South Georgia and North Florida

Thomasville, known as the city of Rose’s is the second largest city in Southeast Georgia and is full of rich history, specialty shops, with Southern natural beauty surrounding the town. Next to the Thomasville Rose Garden is Cherokee Park, one of the most scenic parks Thomasville has to offer. The parks one-mile paved walking path winds its way around the lake across boardwalks and underneath an old railroad bridge providing close up encounters with ducks and geese. Along the path are pavilions which are ideal for an afternoon picnic.

Just Northeast of Thomasville is the Reed Bingham State Park which boast an adventurous lake, the Little River, and seven miles of hiking trails where one can marvel at natures beauty and quiet tranquility. The five main trails which covers just over 5.5 miles leads right through the heart of the park’s natural beauty and ecosystem. The Little River trail crosses boardwalks through the bottom lands flooded by the Little River through bald cypress, tupelos, and spruce pine. This trail Connects to the Yearling Trail which climbs steadily from the bottom lands to the forested bluff overlooking the river through pines and palmettos and ends at the Northern most part of the park where the Red Roberts Loop starts which features several boardwalks across drainage streams flowing into the Little River. Taking the Bird walk Trail back traverses through five natural communities of southern hardwoods, hickory, magnolias, and American hollies.

The Northern portion of Leon County is where Elinor Klapp-Phipps park is located which encompasses 670 acres along the shores of Lake Jackson. The park is known as Tallahassee’s most expansive and wild urban park where sinuous streams, massive tulip poplars, and ancient magnolias can be found all through the dense forest. The park’s 7.5-mile trail system is made up of three stacked loops showcasing spectacular trees of enormous sizes where each loop becomes longer in length and more difficult. The easiest and shortest is the 1.5-mile loop Coon Bottom trail. Stacked on this loop is the 1.8-mile Swamp Forest Loop which leads around the perimeter of a forested wetland where the terrain becomes hilly and through bogs over wooden boardwalks passing through a Beech-Magnolia forest. From this trail the.8-mile Creek Trail leads to the 2.5-mile Oak Hammock Loop.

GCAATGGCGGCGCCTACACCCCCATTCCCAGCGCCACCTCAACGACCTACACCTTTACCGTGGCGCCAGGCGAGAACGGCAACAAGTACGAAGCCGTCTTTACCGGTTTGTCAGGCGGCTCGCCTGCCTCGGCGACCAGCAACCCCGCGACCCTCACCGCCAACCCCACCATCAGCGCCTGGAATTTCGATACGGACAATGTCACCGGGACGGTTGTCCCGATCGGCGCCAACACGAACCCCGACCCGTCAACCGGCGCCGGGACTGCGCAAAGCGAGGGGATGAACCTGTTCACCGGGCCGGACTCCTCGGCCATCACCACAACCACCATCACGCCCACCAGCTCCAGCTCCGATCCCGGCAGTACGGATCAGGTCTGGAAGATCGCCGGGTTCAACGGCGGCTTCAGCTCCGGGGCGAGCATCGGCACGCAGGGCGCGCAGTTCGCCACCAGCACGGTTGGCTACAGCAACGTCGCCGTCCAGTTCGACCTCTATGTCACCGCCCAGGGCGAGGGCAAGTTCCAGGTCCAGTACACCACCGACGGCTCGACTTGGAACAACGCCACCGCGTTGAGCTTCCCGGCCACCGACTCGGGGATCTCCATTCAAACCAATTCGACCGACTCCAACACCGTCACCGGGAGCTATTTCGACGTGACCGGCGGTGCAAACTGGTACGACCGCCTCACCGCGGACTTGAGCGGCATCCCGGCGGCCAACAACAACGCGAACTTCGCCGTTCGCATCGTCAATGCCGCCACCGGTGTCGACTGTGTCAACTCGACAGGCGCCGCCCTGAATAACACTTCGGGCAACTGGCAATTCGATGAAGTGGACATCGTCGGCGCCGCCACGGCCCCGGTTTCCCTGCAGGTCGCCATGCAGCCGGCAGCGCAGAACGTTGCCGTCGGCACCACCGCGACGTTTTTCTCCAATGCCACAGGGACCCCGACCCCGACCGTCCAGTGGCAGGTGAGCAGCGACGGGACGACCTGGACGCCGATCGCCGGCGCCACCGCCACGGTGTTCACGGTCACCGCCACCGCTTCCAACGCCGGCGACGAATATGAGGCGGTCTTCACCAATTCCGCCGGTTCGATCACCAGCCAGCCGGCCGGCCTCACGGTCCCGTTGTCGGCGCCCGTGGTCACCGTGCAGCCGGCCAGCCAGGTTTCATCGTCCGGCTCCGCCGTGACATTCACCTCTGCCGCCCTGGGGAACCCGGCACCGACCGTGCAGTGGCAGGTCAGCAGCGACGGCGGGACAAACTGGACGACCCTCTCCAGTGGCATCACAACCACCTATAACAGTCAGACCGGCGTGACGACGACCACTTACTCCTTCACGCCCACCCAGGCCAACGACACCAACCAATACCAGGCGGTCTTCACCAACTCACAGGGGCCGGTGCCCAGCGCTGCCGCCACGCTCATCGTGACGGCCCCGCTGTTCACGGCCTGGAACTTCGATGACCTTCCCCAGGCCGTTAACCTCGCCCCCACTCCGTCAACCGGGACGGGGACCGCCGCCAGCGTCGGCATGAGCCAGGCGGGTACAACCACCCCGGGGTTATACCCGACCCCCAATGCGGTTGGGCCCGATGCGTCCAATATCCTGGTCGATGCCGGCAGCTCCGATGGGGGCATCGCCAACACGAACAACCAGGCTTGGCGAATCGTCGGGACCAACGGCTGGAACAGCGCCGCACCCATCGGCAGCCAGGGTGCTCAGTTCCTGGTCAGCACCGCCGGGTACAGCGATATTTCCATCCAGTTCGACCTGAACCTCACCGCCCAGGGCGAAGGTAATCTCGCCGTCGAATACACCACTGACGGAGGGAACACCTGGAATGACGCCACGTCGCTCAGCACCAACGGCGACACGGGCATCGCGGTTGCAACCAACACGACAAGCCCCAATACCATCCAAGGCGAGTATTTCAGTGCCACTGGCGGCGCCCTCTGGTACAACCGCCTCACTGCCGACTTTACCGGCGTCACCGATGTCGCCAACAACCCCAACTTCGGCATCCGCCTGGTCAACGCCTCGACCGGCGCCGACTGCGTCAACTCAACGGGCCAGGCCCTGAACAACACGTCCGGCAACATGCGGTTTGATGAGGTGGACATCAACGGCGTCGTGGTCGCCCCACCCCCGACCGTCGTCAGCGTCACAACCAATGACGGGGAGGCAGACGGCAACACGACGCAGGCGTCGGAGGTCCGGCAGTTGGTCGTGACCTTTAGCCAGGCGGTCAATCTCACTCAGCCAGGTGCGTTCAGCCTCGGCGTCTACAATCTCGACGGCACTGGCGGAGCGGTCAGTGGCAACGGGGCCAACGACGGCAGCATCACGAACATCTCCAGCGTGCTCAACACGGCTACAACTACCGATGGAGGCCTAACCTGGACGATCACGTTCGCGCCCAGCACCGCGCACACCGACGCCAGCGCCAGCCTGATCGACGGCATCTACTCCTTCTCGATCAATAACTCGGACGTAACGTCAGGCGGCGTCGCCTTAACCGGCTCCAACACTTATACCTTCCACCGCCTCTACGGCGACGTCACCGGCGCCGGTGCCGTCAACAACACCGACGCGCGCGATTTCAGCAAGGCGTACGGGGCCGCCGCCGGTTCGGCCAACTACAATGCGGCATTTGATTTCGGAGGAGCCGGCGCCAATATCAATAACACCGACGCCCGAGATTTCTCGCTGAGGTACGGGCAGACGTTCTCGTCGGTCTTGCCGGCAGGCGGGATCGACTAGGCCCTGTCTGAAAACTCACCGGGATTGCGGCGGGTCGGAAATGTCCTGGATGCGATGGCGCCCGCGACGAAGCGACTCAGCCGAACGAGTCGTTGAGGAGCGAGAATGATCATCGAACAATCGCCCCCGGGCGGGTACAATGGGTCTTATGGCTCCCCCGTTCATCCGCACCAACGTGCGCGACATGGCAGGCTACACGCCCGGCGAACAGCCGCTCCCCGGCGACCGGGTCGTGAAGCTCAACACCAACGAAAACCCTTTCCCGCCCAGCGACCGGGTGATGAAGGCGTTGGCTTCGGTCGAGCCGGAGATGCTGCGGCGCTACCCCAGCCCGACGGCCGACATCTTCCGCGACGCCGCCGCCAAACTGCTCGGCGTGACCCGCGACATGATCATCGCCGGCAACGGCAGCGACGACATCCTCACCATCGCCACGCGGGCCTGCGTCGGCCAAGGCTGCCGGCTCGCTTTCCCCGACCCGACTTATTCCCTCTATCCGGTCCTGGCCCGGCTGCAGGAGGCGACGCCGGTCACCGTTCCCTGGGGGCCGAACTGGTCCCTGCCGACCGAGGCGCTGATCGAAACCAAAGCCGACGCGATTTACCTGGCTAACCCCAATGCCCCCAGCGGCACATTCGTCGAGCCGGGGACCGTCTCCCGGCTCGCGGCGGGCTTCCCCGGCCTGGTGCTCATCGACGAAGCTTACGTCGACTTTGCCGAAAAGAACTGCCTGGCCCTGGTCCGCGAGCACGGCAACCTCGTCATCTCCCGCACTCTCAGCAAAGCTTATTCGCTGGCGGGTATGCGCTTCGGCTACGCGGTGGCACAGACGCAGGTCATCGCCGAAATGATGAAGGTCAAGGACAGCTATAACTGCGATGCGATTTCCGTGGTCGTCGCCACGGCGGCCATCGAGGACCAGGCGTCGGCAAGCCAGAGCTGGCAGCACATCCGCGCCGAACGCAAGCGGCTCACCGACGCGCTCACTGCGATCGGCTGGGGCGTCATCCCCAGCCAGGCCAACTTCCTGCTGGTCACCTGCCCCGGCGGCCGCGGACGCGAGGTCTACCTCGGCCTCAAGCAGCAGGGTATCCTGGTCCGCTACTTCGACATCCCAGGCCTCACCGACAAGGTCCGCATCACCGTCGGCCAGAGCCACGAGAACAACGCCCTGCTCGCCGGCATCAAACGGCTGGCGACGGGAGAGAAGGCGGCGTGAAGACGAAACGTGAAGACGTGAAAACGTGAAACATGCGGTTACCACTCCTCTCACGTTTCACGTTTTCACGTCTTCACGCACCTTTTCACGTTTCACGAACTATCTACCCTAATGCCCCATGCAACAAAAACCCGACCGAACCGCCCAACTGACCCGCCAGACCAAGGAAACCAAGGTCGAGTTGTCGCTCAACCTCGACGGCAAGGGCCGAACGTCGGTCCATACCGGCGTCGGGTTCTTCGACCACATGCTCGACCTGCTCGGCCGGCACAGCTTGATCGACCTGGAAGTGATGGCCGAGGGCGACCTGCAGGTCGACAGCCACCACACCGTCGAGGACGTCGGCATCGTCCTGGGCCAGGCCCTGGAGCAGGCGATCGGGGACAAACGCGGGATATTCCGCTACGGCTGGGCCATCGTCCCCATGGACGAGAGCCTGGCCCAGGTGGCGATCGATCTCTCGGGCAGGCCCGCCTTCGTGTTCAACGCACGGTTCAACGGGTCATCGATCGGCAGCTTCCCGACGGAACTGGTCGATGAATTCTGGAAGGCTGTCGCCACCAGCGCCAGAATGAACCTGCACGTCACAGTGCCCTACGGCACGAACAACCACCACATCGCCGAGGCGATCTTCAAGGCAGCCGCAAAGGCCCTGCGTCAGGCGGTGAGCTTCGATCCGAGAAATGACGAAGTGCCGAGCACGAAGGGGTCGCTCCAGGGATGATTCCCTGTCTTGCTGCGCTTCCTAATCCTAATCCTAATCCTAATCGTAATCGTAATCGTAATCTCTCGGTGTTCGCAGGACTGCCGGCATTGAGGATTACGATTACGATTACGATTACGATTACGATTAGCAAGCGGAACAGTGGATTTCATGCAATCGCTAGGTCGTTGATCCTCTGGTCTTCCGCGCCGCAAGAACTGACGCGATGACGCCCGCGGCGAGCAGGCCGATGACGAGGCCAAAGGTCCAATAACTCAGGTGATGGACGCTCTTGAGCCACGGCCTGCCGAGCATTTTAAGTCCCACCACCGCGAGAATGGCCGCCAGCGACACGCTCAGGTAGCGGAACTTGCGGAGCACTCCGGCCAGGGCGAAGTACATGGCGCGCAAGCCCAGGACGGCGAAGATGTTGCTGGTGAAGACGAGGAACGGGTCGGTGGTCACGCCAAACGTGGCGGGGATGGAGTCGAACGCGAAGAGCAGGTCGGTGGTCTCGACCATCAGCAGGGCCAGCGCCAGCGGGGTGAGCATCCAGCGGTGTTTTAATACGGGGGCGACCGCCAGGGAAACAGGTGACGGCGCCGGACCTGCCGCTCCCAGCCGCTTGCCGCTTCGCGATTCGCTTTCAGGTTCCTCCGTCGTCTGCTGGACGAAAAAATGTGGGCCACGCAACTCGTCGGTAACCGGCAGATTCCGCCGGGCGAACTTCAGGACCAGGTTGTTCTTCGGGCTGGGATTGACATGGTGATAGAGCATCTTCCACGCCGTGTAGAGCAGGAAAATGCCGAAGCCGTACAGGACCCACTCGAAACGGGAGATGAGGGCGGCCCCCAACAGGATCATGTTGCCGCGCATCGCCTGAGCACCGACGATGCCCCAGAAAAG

On the Northern side of Tallahassee is Alfred B MaClay Gardens State Park. In 1923 Alfred bought this property for his family’s winter retreat and commenced to build a masterpiece of floral architecture, which is now on the national register of historical places. The gardens overlook Lake Hall and is the place his family entertained many prominent people over the years including the Duke and Duchess of Windsor. A.75-mile stroll through the gardens along the picturesque brick walkway displays hundreds of camellias, azaleas, a walled garden, secret garden, and a reflection pool. Also, the park has about 5.5-miles of shared hiking trails in the shape of a figure eight passing through a hardwood forest of short leaf pines, loblolly’s, magnolias, dogwoods, and live oaks. The Lake Over-street Trail is the easiest which wraps around the lake which is one of Leon counties last undeveloped shorelines where native vegetation, such as water lily and pickerel weed thrive providing a natural habitat for fish, otters, alligators, and bald eagles. Whereas, the Forest Meadows Trail is a little more difficult with its gently sloping hills and ravines which are an uncommon natural feature in the Tallahassee area.

Leon County is home to two significant cultural resources, artifacts from the sites span back some 12,000 years. The earthen temple mounds are believed to have been built by the Swift Creek people and used by the surrounding communities for ceremonies. The mound at the Letchworth-Love Mounds Archaeological State Park stands at 51 feet and a short-paved walkway leads to the viewing platform. Adjacent to the mound is a short half-mile nature trail for wildlife viewing. A large plantation owned by Colonel Robert Butler is now the site of the Lake Jackson Mounds Archaeological State Park where six of the seven known earthen temple mounds are located. The two mounds which are intact and available for public viewing are situated in an open area known as a central plaza. In addition, the park has two trails, where the 1.5-mile Old Orchard loop winds through forested hills where giant trees still stand. The shorter Butler Mill Loop traverses the old plantation’s water works crossing an earthen dam used for irrigation and the site of the old grist mill.

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